Weeknotes – Week Ending 30/12/22

Self-hosting, Mastodon and Journaling

Happy Friday! And (almost) Happy New Year!

I hope that the festive season has been whatever you need it to be. In my case, this Christmas has been relatively sedate, which is definitely what I needed.


The recent goings on with Twitter have made me realise that we’ve been through a remarkably stable period of platforms and services on the interwebs.

When choosing things to use, I’ve generally priced in the possibility that whoever owns it might decide to make it disppear overnight and all my stuff with it. Depending on the importance of the permenance of the content that I’m using it for, that might not be a big deal.

I’ve recently dusted off a Tumblr blog that delightfully is exactly how I left it many years ago, including all the people I follow. I was quite surprised it’s survived. It still seems active over there. Is Tumblr cool again now?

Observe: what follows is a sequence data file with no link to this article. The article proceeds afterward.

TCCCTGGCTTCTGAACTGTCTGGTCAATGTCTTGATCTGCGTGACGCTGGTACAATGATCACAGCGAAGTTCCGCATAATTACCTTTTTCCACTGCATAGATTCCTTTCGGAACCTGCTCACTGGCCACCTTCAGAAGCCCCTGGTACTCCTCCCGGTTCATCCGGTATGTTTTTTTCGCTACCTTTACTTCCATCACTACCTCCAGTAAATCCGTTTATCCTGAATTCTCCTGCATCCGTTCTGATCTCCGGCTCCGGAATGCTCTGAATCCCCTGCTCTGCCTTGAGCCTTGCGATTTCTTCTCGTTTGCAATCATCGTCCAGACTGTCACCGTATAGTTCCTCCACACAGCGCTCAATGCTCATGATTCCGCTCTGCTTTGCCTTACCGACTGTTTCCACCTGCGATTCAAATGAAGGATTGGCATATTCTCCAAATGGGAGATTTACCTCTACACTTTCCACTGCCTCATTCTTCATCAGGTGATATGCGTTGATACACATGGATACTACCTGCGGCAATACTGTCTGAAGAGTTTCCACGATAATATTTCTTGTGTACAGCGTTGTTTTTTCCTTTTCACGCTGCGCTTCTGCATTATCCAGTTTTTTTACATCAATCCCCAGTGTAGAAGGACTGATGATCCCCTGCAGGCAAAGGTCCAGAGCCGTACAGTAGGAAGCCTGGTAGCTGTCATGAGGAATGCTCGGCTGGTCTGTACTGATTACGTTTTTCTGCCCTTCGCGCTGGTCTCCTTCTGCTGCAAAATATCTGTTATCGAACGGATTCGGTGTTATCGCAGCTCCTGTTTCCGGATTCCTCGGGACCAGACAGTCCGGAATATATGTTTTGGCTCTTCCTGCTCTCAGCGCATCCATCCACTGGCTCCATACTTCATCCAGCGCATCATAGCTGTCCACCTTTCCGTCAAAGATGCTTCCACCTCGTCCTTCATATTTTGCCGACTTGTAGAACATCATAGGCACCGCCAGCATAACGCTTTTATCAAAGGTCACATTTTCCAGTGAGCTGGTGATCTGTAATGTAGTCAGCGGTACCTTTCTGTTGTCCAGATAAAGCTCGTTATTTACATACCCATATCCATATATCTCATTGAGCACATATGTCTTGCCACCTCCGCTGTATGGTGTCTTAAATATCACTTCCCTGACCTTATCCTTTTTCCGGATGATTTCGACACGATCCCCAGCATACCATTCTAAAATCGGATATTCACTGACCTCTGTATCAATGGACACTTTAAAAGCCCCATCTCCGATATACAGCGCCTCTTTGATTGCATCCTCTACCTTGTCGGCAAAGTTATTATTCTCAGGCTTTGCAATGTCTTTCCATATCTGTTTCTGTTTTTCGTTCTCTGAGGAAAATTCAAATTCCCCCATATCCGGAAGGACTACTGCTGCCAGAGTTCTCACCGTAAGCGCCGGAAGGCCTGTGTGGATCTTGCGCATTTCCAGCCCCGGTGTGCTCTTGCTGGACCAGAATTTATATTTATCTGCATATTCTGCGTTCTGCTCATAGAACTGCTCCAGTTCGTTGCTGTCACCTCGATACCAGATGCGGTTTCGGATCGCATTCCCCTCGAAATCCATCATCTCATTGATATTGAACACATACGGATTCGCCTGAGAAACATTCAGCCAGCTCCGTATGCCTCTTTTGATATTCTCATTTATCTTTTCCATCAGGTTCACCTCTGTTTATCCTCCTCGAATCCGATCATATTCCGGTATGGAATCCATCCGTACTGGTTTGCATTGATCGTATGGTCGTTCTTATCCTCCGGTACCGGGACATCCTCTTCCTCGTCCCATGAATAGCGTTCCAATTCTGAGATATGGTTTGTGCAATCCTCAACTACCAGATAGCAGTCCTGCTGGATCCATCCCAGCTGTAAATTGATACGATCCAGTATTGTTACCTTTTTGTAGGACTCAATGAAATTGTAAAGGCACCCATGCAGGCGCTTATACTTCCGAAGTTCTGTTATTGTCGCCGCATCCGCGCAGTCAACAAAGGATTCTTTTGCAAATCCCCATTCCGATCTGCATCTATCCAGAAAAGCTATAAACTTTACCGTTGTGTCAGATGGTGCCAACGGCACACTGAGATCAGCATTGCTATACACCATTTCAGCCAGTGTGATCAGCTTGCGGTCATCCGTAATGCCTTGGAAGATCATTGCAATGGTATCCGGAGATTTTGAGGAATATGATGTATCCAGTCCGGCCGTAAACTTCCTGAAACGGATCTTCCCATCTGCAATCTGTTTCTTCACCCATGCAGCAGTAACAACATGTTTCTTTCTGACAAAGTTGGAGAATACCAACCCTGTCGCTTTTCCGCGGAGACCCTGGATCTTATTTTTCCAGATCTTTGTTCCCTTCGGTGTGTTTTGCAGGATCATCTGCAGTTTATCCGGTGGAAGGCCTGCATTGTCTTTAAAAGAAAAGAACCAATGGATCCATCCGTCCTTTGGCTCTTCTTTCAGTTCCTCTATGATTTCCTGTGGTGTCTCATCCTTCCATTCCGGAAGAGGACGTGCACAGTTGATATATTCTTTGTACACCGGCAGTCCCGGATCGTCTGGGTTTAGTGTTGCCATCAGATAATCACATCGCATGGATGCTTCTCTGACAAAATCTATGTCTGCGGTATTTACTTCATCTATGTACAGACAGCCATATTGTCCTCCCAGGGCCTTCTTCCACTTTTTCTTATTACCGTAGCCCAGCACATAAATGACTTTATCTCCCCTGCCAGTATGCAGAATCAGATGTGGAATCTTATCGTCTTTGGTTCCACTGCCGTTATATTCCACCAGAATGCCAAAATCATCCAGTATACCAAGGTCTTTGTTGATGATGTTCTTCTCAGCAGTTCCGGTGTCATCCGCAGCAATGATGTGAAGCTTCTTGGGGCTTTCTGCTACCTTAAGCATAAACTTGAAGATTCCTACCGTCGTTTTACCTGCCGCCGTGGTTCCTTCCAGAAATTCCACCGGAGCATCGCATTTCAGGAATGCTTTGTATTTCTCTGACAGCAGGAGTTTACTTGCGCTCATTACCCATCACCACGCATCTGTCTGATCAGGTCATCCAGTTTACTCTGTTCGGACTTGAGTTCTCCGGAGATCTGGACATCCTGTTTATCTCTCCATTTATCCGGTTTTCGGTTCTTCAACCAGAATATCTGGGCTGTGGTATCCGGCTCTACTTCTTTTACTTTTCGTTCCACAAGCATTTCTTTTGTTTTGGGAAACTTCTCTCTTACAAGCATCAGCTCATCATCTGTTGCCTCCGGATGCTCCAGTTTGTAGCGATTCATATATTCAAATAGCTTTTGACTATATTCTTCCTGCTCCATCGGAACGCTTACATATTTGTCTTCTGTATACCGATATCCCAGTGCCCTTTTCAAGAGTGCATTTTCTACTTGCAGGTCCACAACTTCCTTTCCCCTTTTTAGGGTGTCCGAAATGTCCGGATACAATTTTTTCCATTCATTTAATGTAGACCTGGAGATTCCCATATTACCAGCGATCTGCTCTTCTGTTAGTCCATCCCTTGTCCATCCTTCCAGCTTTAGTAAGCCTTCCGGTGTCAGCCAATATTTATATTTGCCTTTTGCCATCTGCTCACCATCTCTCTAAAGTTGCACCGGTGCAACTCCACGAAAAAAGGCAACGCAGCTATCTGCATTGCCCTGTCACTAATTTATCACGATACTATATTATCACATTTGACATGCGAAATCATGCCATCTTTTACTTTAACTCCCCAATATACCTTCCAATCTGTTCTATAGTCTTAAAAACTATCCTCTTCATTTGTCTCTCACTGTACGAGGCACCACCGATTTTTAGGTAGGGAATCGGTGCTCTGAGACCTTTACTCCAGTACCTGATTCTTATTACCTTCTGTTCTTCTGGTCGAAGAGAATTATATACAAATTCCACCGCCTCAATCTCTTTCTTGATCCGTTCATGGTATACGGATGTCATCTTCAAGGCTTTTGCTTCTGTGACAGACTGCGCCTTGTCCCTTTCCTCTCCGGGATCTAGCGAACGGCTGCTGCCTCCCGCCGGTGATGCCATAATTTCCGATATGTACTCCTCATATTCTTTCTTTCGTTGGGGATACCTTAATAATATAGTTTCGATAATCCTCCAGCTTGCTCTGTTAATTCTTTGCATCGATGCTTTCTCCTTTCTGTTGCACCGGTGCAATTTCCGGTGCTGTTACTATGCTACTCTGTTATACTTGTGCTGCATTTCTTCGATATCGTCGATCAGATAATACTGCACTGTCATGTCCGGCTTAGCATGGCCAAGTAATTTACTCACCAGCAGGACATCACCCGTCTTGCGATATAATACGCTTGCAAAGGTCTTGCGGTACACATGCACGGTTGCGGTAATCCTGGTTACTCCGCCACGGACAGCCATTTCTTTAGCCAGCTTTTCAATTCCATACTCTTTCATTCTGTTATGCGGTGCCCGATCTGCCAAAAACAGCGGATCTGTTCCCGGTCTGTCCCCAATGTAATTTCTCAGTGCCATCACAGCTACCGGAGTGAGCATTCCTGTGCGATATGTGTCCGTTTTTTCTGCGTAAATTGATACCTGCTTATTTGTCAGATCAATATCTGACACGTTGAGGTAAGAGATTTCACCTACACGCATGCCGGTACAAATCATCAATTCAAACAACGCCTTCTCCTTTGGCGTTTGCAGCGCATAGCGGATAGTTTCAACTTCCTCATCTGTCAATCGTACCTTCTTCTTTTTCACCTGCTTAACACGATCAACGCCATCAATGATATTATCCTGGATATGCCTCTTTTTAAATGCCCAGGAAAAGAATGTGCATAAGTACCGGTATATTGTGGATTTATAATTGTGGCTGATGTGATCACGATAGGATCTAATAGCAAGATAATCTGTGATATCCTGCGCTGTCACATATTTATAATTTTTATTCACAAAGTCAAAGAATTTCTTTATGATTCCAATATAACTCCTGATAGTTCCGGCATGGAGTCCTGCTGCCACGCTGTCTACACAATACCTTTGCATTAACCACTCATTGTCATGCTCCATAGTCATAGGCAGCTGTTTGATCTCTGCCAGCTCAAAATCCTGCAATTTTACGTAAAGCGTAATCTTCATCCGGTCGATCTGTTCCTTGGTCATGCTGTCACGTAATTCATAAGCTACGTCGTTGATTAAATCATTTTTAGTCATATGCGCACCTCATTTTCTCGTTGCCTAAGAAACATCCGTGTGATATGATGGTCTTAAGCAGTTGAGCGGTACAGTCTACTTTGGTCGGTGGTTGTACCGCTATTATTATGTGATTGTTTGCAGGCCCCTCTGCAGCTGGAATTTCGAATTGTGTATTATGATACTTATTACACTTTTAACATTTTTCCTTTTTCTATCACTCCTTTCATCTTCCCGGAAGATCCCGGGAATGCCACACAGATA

Anyway, I digress.

In the case of Twitter and Google, they’ve been a relatively safe bet because they’re almost too big to quickly fail. Although Google have caught me on the hop a few times in shuttering products, although at least they’ve given plenty of notice.

As with many things at the moment, it seems like that stability is no longer assured and it’s making people think about where they want to invest their time and attention, and if it might be possible to insulate themselves from the whims of billonaires. (That seems generally applicable at the moment!)

Hence, I decided to start looking at self-hosting things once again. This blog that you’re reading is running on Ghost which I setup via a virtual machine in Google Cloud. I did this mostly because Google gave me a enough free credits to comfortably run the VM for about a year.

I chose Ghost because it seemed like the closest approximation to Medium, which I’ve been using for a couple of years. I really liked the writing experience on Medium because it’s clutter free. But with the recent removal of editing via mobile (which I used to do quite a lot) it was enough of a nudge to get me to move my content elsewhere.